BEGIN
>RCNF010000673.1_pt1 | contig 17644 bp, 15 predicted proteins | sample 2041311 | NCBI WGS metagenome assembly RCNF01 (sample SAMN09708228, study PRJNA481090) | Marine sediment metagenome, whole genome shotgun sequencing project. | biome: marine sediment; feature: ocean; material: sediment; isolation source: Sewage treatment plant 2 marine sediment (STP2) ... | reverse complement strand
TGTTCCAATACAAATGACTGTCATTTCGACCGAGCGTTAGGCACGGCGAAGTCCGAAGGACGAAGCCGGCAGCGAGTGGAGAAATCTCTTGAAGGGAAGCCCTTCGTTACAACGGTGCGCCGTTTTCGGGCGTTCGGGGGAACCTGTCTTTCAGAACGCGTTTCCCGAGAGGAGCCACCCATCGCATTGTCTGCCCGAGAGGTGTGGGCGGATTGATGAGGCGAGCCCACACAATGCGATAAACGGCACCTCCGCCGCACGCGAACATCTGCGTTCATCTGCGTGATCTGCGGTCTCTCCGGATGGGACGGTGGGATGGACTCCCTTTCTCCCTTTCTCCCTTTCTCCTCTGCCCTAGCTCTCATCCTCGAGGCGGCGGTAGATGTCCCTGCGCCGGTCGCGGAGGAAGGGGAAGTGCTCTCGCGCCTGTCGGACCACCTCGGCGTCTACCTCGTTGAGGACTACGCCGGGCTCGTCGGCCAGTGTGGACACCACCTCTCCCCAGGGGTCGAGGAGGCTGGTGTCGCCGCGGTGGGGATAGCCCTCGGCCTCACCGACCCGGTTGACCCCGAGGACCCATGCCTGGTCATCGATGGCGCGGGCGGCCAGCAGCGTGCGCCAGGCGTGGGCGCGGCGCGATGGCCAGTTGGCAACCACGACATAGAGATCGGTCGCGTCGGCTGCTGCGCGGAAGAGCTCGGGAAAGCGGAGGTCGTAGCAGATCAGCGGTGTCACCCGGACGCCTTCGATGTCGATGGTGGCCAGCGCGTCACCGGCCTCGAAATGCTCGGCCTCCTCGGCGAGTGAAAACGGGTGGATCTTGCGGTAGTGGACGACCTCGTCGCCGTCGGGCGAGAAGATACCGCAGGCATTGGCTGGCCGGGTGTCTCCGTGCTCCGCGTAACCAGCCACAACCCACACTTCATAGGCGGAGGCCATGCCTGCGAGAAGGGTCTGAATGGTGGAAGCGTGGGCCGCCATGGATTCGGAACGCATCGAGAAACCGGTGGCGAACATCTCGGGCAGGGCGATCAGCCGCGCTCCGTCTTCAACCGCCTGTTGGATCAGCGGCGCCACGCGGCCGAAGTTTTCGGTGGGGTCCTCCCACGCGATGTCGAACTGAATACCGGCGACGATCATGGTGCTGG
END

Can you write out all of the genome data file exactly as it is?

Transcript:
>RCNF010000673.1_pt1 | contig 17644 bp, 15 predicted proteins | sample 2041311 | NCBI WGS metagenome assembly RCNF01 (sample SAMN09708228, study PRJNA481090) | Marine sediment metagenome, whole genome shotgun sequencing project. | biome: marine sediment; feature: ocean; material: sediment; isolation source: Sewage treatment plant 2 marine sediment (STP2) ... | reverse complement strand
TGTTCCAATACAAATGACTGTCATTTCGACCGAGCGTTAGGCACGGCGAAGTCCGAAGGACGAAGCCGGCAGCGAGTGGAGAAATCTCTTGAAGGGAAGCCCTTCGTTACAACGGTGCGCCGTTTTCGGGCGTTCGGGGGAACCTGTCTTTCAGAACGCGTTTCCCGAGAGGAGCCACCCATCGCATTGTCTGCCCGAGAGGTGTGGGCGGATTGATGAGGCGAGCCCACACAATGCGATAAACGGCACCTCCGCCGCACGCGAACATCTGCGTTCATCTGCGTGATCTGCGGTCTCTCCGGATGGGACGGTGGGATGGACTCCCTTTCTCCCTTTCTCCCTTTCTCCTCTGCCCTAGCTCTCATCCTCGAGGCGGCGGTAGATGTCCCTGCGCCGGTCGCGGAGGAAGGGGAAGTGCTCTCGCGCCTGTCGGACCACCTCGGCGTCTACCTCGTTGAGGACTACGCCGGGCTCGTCGGCCAGTGTGGACACCACCTCTCCCCAGGGGTCGAGGAGGCTGGTGTCGCCGCGGTGGGGATAGCCCTCGGCCTCACCGACCCGGTTGACCCCGAGGACCCATGCCTGGTCATCGATGGCGCGGGCGGCCAGCAGCGTGCGCCAGGCGTGGGCGCGGCGCGATGGCCAGTTGGCAACCACGACATAGAGATCGGTCGCGTCGGCTGCTGCGCGGAAGAGCTCGGGAAAGCGGAGGTCGTAGCAGATCAGCGGTGTCACCCGGACGCCTTCGATGTCGATGGTGGCCAGCGCGTCACCGGCCTCGAAATGCTCGGCCTCCTCGGCGAGTGAAAACGGGTGGATCTTGCGGTAGTGGACGACCTCGTCGCCGTCGGGCGAGAAGATACCGCAGGCATTGGCTGGCCGGGTGTCTCCGTGCTCCGCGTAACCAGCCACAACCCACACTTCATAGGCGGAGGCCATGCCTGCGAGAAGGGTCTGAATGGTGGAAGCGTGGGCCGCCATGGATTCGGAACGCATCGAGAAACCGGTGGCGAACATCTCGGGCAGGGCGATCAGCCGCGCTCCGTCTTCAACCGCCTGTTGGATCAGCGGCGCCACGCGGCCGAAGTTTTCGGTGGGGTCCTCCCACGCGATGTCGAACTGAATACCGGCGACGATCATGGTGCTGG